By Jeremy Cox
Thursday, August 17, 2006
Naples, Florida -- One evening in July 2004, a 4-year-old female Florida panther tried to cross U.S. 41 East near the Turner River bridge with her two kittens.
State wildlife officers discovered the panther the next morning. A car collision had left her with bleeding wounds and a badly fractured right leg.
After 10 months of mending, the female panther was released back into the wild about seven miles north of U.S. 41. Within 48 hours, the tawny cat returned to the same bridge where she had last seen her kittens. This time, she didn’t survive.
That is a familiar story at the Turner River bridge. Since 1984, four panthers have been killed and three have been injured in the same spot.
The environmental group Defenders of Wildlife asked the state Department of Transportation last June to stop the killing by constructing a $4 million wildlife underpass.
The U.S. Fish and Wildlife Service agreed to sponsor the group’s application for funding from a $13 million statewide transportation enhancement program. Florida DOT officials are reviewing the proposal, which, if OK’d, would receive money in 2008 or 2009.
“The number of panthers being killed (on roads) throughout South Florida is really high,” said Defenders of Wildlife’s Florida director Laurie MacDonald. “This was a target area we felt was really important.”
Since 1972, vehicles have killed 92 panthers on Florida’s roads — 54 of those deaths have come since 2000. Scientists estimate there are only about 80 panthers remaining in South Florida, making the species one of the most endangered in the world.
This year, vehicles are responsible for eight panther mortalities so far. That includes the Jan. 14 death of a pregnant panther at Turner River and U.S. 41, about 30 yards away from a panther crossing warning sign.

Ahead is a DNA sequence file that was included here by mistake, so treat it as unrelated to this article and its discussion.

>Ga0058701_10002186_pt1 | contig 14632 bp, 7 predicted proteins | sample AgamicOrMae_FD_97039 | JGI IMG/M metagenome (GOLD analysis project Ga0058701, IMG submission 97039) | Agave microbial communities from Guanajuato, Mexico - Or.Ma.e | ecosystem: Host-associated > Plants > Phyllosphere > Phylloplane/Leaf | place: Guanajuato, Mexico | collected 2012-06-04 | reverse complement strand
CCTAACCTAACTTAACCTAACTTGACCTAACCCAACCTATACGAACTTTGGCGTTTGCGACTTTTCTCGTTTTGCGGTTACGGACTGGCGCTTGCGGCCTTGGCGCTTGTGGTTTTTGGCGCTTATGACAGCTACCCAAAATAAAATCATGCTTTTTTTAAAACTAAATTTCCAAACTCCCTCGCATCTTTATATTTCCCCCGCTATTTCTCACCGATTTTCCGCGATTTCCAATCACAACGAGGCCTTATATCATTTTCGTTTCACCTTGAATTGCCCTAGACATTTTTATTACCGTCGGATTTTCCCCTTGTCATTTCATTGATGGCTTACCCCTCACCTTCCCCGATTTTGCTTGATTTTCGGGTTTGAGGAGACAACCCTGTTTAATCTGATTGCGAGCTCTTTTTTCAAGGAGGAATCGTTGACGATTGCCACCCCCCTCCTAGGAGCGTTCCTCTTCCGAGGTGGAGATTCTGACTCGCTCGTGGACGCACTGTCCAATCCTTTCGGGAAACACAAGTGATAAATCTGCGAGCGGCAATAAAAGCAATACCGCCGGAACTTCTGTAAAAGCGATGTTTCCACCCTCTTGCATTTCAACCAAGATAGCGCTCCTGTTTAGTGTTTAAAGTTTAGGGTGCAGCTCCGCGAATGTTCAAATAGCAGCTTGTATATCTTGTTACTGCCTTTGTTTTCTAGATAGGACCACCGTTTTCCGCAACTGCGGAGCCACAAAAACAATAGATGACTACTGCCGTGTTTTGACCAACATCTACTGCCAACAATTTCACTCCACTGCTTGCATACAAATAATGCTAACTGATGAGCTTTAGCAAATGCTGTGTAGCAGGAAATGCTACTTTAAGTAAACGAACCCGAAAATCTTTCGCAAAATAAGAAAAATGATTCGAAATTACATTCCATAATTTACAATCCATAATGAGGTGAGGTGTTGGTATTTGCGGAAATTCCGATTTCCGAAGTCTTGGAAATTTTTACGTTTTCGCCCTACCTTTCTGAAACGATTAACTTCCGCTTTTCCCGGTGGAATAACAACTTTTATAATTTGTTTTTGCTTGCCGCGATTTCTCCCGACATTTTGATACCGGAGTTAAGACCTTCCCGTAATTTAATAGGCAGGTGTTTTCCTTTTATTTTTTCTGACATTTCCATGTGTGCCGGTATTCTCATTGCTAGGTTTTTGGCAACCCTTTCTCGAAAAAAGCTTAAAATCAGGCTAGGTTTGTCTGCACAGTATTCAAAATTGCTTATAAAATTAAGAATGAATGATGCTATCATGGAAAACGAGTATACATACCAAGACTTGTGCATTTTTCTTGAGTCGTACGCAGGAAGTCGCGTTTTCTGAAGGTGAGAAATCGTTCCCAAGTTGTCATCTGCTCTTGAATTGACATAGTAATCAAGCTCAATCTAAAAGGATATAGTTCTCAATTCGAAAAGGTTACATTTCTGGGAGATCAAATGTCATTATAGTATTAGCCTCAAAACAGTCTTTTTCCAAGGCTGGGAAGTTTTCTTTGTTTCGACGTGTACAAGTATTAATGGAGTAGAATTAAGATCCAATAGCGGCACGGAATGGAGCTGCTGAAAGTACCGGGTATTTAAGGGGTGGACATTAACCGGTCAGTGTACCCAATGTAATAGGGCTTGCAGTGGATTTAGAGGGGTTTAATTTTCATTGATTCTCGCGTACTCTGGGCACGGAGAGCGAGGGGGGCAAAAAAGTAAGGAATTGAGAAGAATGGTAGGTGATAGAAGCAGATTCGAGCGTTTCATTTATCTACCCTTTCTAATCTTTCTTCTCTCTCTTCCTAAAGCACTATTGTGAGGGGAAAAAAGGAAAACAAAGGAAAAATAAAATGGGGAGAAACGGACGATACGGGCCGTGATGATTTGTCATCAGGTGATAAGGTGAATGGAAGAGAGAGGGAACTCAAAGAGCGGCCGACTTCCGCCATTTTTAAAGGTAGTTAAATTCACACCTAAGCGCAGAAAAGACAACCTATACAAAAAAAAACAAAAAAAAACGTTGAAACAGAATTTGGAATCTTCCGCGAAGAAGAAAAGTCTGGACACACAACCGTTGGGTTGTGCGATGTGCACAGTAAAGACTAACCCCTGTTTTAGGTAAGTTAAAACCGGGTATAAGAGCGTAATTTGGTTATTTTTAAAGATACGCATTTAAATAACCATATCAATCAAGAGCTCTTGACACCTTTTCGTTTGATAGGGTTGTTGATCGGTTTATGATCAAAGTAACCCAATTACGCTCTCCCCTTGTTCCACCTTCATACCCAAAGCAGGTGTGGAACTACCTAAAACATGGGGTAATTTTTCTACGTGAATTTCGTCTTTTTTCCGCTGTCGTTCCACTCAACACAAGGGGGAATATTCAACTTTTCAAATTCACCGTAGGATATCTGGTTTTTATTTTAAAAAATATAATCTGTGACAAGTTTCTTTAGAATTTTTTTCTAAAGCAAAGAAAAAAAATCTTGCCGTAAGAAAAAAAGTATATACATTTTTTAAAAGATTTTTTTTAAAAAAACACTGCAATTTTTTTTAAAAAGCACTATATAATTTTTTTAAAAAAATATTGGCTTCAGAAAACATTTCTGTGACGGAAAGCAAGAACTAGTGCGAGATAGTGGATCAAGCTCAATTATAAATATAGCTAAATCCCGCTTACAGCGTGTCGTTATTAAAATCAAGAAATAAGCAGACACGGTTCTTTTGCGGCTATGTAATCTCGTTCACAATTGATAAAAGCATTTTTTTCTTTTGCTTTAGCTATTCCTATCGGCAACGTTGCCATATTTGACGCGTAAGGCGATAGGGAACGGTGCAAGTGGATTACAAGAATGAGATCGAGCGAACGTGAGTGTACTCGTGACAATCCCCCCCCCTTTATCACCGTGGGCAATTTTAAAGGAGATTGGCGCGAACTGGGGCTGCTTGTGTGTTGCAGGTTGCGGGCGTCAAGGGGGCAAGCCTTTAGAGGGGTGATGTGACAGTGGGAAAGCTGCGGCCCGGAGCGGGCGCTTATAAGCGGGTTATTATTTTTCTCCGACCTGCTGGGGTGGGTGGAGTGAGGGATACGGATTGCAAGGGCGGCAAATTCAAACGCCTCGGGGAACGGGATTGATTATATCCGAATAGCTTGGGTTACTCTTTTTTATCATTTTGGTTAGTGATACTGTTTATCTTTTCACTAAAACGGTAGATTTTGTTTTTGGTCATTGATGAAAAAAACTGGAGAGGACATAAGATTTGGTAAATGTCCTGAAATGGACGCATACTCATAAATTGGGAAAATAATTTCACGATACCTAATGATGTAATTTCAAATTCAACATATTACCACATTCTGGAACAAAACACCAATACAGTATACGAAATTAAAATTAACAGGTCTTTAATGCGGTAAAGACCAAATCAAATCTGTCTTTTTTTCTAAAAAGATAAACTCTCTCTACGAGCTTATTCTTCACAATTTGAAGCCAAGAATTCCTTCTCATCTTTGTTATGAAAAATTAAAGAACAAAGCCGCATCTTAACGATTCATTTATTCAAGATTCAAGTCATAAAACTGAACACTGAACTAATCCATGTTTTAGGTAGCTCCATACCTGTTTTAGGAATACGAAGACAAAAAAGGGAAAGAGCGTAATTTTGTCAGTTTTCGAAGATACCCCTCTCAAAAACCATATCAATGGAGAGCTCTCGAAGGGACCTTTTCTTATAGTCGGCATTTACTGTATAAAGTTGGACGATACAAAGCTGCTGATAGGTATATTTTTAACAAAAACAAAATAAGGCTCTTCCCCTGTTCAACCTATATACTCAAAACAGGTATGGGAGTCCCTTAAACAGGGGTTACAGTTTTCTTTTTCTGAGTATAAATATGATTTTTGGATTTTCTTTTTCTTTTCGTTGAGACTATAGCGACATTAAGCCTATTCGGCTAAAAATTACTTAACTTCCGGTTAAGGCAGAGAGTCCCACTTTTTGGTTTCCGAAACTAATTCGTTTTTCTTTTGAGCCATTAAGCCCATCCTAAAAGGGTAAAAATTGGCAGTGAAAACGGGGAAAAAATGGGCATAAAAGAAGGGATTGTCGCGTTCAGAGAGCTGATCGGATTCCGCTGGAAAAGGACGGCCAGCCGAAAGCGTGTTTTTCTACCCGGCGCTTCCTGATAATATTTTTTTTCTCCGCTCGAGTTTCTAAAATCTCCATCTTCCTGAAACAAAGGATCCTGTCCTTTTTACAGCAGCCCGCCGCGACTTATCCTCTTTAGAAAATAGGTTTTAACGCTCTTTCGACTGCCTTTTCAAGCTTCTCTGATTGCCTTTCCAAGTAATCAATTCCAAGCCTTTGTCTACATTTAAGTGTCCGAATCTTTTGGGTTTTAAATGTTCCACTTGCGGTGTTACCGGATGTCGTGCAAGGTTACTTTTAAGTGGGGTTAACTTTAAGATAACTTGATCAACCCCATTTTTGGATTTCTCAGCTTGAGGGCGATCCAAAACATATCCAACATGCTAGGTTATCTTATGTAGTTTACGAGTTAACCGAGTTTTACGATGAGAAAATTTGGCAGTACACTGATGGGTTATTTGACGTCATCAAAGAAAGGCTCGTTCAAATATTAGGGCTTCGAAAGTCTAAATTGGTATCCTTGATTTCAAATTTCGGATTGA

Elusive and shy, panthers prefer to travel under cover. A dense forest of cypress trees surrounds U.S. 41 on both sides of Turner River, which is on the western end of Big Cypress National Preserve.
“There’s something about that location that draws panthers,” said Nancy Payton of the Florida Wildlife Federation, one of several environmental advocates who have written letters in support of the bridge project.
A University of Florida wildlife researcher working for Florida DOT identified the location in 2000 as a good candidate for an underpass.
The application calls for raising and extending the existing bridge to allow wildlife to walk between the bridge and the river. The proposal also includes a fence on both sides of the road stretching 2.5 miles from Bass Road to Turner River Road.
The underpasses will be similar to the 24 wildlife bridges that were completed along Interstate 75 in eastern Collier County by 1993. No panthers have been killed along that 40-mile stretch since then.
The four underpasses on State Road 29, which runs along the western edge of the Big Cypress preserve, have had the same result. Two additional underpasses are under construction on S.R. 29 north of I-75.
The underpass proposal also calls for extending the fence around the entirety of the Trail Lakes Campground in Ochopee. Dave Shealy, who also keeps livestock in pens on the property, said he would welcome the fence as long as it doesn’t restrict his access to the surrounding preserve.
Officials have tried to stem the panther death toll on U.S. 41 East. The 60 mph daytime speed limit is lowered to 45 mph at night, when panthers are most active.
State wildlife officers actively enforce those speeds. In 2005, they issued 41 citations and 45 warnings to speeding drivers in the panther zone, according to the Defenders of Wildlife’s application.
On the night when the 4-year-old female panther was first struck near the bridge, Florida Fish and Wildlife Conservation Commission officers were on patrol in the area.
They signaled at one vehicle to make it slow down. Although the driver complied, the vehicle still hit the panther as it scampered across the two-lane road. One of the panther’s kittens later was found dead from a vehicle strike on the same stretch of road; the other is suspected of dying from lack of care but never has been found.